In addition to its many benefits for coat and skin health, raw eggs can be used to help prevent “hairballs” (trichobezoars) in ferrets.
What is a “Hairball” (Trichobezoar)?
First we must clarify the use of the term “hairball.” Most pet owners when hearing the word “hairball” think of the hairballs commonly vomited up by cats, and assume that ferrets may do the same. However, ferrets are not well equipped for vomiting, and are unable to vomit excess fur that is ingested – it must pass through the intestinal tract. When the fur becomes trapped, a “hairball,” or more technically – a trichobezoar – forms. This is very dangerous and is a known common cause of intestinal blockages in ferrets, particularly older ferrets.
Hairballs form when ingested hair/fur becomes entrapped within the natural folds of the stomach lining and does not empty with other stomach contents. Over time fat particles in the form of mucous, and bits of undigested food attach the the trapped hairs, in turn trapping more hair/fur. (Of note, trichobezoars are generally about 20-30% fat). Stomach acid partially breaks down some of the clump, causing it to become sticky and often putrid. This leads to matting and clumping of the fur, fat, and food particles resulting in a trichobezoar. Once formed, this mass, a trichobezoar, may cause many problems including stomach and duodenal ulcers, gastritis, loss of appetite, nausea and pain, reduced absorption of nutrients, and intestinal blockage. Some trichobezoars remain lodged in the stomach, some eventually pass through the stomach and become lodged in the narrow small intestine, and some are eventually passed in the stool. However, once formed there is risk of intestinal blockage. Thus, your best method of treatment is prevention. Or, as the old saying goes, “an ounce of prevention is worth a pound of cure.”
Of note, if you think that your ferret may have a hairball/trichobezoar and/or blockage, please contact your vet immediately. While waiting to hear from your vet, refer to our Blockage Protocol.
Preventing Hairballs (Trichobezoars):
There are two key pieces to preventing bezoar formation:
- Reduce consumption of hair/fur
- Improve the passage of consumed hair/fur
Reducing the Consumption of Hair/Fur:
Ferrets, like cats, are self-groomers. However, unlike most cats and dogs, ferrets do not generally shed year-round. Instead, they undergo a seasonal coat change twice yearly – in the spring and fall. During this seasonal coat change, they will shed their coats (called “blowing their coats”) over the course of a few weeks, prior to regrowing their new seasonal coat. During this period of shedding is when ferrets are most prone to hairball formation due to their increased consumption of fur. You can help your ferret with regular brushing during shedding periods.
IMPORTANT NOTE: while ferrets undergoing a seasonal coat change may shed in odd patterns, or appear to have thin, scruffy, or coarse coats, they should never have bald spots and the fur should regrow normally. If your ferret has fur loss not related to seasonal coat changes, persistent thinning of the coat particularly of the hips/buttocks, between the shoulders, and/or abdomen, or their coat has become persistently more dry and coarse, your ferret should be evaluated by a veterinarian. These are common signs of Adrenal Disease and require evaluation to rule out other underlying medical conditions, and to discuss treatment for Adrenal Disease.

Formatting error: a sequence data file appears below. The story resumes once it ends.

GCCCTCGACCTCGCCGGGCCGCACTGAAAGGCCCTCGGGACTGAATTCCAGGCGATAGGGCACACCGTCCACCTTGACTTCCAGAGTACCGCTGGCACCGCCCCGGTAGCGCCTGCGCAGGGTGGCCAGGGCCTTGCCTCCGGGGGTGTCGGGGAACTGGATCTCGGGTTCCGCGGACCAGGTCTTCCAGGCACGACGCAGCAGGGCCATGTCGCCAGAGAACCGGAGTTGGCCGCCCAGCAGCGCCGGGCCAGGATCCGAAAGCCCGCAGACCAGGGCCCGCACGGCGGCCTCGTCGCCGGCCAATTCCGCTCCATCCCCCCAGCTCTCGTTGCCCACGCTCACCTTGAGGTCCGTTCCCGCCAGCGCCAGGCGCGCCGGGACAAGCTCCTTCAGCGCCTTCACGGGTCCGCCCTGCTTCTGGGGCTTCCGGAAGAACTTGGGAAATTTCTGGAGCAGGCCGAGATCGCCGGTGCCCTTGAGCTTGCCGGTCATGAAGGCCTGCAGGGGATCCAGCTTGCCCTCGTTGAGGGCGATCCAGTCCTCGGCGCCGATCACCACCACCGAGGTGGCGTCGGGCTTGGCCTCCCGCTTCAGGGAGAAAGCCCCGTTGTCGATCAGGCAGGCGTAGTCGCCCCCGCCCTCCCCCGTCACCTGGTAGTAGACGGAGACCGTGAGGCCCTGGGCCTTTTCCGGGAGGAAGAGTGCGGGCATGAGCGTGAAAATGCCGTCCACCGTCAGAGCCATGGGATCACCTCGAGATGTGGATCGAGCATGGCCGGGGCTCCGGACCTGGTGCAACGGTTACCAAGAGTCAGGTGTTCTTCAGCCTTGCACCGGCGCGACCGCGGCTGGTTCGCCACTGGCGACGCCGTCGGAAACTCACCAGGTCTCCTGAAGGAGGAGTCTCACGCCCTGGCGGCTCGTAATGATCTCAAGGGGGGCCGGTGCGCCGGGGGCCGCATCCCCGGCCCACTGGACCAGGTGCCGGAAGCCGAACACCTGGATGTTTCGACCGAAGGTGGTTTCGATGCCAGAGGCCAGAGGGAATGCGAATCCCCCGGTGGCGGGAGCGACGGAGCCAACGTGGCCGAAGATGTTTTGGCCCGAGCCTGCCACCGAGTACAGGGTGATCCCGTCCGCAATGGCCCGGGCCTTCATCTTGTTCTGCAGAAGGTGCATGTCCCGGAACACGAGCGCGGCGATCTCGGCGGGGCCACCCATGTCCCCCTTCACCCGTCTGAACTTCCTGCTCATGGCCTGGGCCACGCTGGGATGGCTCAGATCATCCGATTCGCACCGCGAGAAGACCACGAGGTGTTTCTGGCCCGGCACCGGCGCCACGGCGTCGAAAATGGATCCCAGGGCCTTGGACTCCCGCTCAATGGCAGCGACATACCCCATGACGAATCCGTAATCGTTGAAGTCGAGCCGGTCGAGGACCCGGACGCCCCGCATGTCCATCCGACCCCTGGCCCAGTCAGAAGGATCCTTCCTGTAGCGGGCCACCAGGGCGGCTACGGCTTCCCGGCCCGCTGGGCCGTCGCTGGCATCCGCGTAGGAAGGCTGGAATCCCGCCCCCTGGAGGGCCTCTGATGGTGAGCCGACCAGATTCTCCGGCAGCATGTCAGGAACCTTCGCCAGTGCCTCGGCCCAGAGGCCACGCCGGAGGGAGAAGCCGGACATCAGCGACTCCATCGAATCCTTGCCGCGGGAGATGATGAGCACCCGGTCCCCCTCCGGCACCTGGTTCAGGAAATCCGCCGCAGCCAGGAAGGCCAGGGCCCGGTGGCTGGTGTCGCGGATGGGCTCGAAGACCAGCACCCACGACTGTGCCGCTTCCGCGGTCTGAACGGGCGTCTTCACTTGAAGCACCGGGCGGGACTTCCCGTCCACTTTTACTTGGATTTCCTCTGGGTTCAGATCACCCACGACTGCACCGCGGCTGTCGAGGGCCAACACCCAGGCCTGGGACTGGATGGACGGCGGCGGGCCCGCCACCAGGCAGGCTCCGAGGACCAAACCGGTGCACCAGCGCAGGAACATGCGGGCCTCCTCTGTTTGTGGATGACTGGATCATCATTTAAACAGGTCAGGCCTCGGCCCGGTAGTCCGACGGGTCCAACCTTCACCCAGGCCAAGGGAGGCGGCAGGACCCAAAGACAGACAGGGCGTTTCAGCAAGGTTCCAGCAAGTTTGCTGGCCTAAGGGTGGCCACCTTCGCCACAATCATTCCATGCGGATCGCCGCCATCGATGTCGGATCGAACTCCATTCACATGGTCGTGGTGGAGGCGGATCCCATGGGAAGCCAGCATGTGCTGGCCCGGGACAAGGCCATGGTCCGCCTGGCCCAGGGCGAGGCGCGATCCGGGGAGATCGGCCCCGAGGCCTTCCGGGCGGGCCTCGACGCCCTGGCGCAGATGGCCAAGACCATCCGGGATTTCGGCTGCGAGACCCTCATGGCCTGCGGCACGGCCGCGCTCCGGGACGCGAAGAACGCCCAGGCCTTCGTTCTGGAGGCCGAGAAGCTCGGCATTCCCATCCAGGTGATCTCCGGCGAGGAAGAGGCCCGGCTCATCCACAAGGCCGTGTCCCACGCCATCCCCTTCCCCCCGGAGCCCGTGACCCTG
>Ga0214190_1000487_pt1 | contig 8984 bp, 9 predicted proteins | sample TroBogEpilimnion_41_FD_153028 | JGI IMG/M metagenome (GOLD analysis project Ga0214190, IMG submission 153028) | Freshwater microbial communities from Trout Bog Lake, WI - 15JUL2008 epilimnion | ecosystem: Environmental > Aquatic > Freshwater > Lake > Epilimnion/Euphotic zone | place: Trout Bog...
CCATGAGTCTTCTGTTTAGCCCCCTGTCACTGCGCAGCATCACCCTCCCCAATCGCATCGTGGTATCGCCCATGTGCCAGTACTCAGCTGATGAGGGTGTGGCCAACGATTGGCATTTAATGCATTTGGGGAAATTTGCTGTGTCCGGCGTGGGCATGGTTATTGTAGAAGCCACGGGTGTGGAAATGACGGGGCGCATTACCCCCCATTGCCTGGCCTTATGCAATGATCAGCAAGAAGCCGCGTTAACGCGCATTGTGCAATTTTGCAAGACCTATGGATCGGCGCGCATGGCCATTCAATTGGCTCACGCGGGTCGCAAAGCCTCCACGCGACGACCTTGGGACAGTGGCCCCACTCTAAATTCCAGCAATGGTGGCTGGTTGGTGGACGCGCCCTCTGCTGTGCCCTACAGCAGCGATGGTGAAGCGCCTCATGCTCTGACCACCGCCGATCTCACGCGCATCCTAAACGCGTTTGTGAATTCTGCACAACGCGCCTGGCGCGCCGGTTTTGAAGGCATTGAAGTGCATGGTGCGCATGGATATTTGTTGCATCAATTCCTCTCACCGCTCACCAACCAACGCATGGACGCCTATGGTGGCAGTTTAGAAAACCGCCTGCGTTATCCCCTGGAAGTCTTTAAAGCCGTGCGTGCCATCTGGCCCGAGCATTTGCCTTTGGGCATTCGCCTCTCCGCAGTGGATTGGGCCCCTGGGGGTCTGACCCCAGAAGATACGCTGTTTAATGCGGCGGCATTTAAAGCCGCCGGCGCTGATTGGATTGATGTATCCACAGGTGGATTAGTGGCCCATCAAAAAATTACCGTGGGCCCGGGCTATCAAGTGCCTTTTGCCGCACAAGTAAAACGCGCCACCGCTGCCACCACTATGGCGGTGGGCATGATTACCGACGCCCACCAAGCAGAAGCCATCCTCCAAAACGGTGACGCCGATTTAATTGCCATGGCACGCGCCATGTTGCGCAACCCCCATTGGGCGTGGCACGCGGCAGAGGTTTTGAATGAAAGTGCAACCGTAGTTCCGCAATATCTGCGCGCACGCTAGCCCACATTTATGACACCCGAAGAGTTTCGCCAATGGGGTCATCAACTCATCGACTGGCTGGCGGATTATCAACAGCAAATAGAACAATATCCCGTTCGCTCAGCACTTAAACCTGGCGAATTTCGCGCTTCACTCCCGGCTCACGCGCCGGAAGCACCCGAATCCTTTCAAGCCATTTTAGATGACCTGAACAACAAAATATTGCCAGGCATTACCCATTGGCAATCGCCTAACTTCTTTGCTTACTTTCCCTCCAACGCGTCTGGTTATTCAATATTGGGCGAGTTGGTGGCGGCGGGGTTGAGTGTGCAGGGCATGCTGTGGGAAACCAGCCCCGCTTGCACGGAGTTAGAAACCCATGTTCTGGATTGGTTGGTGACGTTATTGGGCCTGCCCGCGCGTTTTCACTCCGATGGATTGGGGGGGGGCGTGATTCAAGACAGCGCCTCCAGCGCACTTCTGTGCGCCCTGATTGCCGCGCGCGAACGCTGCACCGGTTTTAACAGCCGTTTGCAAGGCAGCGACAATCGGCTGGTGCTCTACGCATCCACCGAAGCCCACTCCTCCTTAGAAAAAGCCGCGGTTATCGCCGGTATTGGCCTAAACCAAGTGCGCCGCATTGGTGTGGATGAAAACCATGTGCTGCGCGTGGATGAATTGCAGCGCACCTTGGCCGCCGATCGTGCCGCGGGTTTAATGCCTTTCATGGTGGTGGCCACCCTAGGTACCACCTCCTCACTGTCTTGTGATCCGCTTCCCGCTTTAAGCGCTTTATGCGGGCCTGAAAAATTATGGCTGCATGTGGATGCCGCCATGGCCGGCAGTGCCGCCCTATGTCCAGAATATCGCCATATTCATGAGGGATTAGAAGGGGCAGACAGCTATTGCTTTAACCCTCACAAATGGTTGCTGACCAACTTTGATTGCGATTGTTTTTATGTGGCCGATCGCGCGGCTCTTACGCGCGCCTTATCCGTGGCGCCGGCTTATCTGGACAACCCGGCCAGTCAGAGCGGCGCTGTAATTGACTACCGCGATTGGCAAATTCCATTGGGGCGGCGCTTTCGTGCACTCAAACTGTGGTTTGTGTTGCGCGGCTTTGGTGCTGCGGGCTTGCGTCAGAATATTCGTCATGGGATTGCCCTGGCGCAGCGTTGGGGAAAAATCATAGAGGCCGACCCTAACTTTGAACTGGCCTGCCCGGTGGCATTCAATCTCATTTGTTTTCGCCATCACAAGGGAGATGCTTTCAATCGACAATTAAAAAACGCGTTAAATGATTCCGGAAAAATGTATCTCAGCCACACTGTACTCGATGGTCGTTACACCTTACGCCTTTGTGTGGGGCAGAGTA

Improving the Passage of Consumed Hair/Fur:
In addition to reducing fur consumption, you can help to maximize your ferret’s ability to pass the fur that they do ingest. One way to do this is through an increase of soluble fiber in the diet. However, this is not a recommended approach in our obligate carnivore friends.
- It used to be common practice to add small amounts of canned pumpkin to a ferret’s diet for this purpose. However, this practice is no longer recommended due to the high glycemic index (aka digestible sugar content!) of pumpkin and concerns for an increased risk of insulinoma.
- As an alternative, psyllium powder is a soluble fiber supplement that, while not carbohydrate free, has a lower risk of spiking blood sugars. We DO NOT recommend the addition of psyllium to any ferret’s diet without the explicit recommendation and dosing of a veterinarian.
Another, healthier way to improve the passage of ingested hair/fur is by feeding a raw diet. Yes, more benefits to feeding your ferret raw! When studied in cats it was found that a wet diet significantly increased stomach emptying time, which is associated with more effective passage of ingested hair (reduces the hair sitting in the stomach and getting stuck in the folds, allowing a trichobezoar to begin forming).
And finally, the reason you came here – raw eggs.
Raw eggs help to improve the passage of ingested hair/fur in two key ways.
Raw egg yolks are a rich source of lecithin. Lecithin acts as an emulsifier, meaning it helps to break apart fat particles that might otherwise clump/get stuck to hair in the GI tract. Thus, dietary lecithin helps to prevent hairball (trichobezoar) formation, and may even help to reduce the size of any formed/forming hairballs. This “secret: has been utilized by kibble companies (most notably Purina) by using soy lecithin in their hairball control kibble formulas. Offering raw egg provides your ferret a safe, natural, Non-plant-based form of dietary lecithin to reduce hairball (trichobezoar) formation.
Raw egg yolks are also an excellent source of choline, which may have help to improve gut motility, thus speeding the passage of any ingested hair/fur. Choline is a precursor for acetylcholine, a neurotransmitter that improves gastrointestinal motility. Some sources thus theorize that dietary choline may help to maintain/improve gut motility. However, published research demonstrating this is difficult to find.
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